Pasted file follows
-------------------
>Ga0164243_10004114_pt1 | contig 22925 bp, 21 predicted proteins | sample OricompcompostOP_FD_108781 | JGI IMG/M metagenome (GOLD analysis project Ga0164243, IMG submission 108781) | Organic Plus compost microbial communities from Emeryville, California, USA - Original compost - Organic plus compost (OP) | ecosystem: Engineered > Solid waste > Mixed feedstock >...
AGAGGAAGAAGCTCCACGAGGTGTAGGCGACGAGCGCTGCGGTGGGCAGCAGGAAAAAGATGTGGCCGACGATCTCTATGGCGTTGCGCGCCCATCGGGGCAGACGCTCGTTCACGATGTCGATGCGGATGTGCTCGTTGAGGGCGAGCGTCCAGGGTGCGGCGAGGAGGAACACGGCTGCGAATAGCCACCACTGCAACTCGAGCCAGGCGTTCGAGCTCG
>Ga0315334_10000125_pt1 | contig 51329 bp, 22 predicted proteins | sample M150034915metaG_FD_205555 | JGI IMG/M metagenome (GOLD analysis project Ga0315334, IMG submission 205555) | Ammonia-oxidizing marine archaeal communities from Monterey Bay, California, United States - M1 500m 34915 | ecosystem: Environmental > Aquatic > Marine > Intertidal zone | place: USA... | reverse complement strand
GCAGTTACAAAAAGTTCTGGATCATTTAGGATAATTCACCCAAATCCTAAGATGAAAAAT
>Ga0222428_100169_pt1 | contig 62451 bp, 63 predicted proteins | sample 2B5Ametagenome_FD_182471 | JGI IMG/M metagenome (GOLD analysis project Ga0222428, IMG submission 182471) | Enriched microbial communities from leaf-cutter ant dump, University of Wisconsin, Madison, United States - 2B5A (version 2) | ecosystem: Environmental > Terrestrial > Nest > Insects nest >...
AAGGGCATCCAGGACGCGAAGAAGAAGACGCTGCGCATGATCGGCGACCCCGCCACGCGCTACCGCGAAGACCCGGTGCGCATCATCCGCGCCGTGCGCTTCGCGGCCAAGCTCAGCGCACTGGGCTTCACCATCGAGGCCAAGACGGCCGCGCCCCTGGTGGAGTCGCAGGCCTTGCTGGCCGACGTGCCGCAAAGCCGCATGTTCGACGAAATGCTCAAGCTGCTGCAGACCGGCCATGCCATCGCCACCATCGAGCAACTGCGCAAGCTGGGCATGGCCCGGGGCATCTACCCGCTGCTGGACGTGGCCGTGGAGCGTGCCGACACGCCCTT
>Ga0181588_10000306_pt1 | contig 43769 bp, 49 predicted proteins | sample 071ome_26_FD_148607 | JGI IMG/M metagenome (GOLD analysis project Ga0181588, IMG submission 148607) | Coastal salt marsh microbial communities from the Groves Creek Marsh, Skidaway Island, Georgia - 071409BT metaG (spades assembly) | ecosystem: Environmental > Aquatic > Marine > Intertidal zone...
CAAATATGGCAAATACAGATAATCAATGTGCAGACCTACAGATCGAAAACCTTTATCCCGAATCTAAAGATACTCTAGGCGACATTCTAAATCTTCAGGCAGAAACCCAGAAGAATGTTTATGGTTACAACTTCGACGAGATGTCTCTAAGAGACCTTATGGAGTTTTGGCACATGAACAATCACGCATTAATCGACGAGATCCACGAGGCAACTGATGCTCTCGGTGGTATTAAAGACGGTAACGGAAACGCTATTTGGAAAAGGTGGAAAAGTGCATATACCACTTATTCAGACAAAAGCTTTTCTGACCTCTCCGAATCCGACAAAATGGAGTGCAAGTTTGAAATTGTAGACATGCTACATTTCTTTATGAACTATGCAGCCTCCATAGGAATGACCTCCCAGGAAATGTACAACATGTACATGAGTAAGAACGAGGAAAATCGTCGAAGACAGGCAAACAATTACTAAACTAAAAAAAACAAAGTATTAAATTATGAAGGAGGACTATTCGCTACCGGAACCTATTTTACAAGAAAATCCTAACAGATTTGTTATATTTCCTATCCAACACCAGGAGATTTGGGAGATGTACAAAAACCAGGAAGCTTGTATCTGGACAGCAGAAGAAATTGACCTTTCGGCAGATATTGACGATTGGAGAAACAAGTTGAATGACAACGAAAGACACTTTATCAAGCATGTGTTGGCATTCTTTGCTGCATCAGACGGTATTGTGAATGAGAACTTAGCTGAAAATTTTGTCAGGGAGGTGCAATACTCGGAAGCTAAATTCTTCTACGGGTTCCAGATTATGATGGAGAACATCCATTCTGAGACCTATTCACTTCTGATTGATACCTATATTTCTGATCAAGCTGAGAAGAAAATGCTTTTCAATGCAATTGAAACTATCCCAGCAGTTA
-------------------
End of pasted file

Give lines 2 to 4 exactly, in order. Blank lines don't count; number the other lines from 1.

AGAGGAAGAAGCTCCACGAGGTGTAGGCGACGAGCGCTGCGGTGGGCAGCAGGAAAAAGATGTGGCCGACGATCTCTATGGCGTTGCGCGCCCATCGGGGCAGACGCTCGTTCACGATGTCGATGCGGATGTGCTCGTTGAGGGCGAGCGTCCAGGGTGCGGCGAGGAGGAACACGGCTGCGAATAGCCACCACTGCAACTCGAGCCAGGCGTTCGAGCTCG
>Ga0315334_10000125_pt1 | contig 51329 bp, 22 predicted proteins | sample M150034915metaG_FD_205555 | JGI IMG/M metagenome (GOLD analysis project Ga0315334, IMG submission 205555) | Ammonia-oxidizing marine archaeal communities from Monterey Bay, California, United States - M1 500m 34915 | ecosystem: Environmental > Aquatic > Marine > Intertidal zone | place: USA... | reverse complement strand
GCAGTTACAAAAAGTTCTGGATCATTTAGGATAATTCACCCAAATCCTAAGATGAAAAAT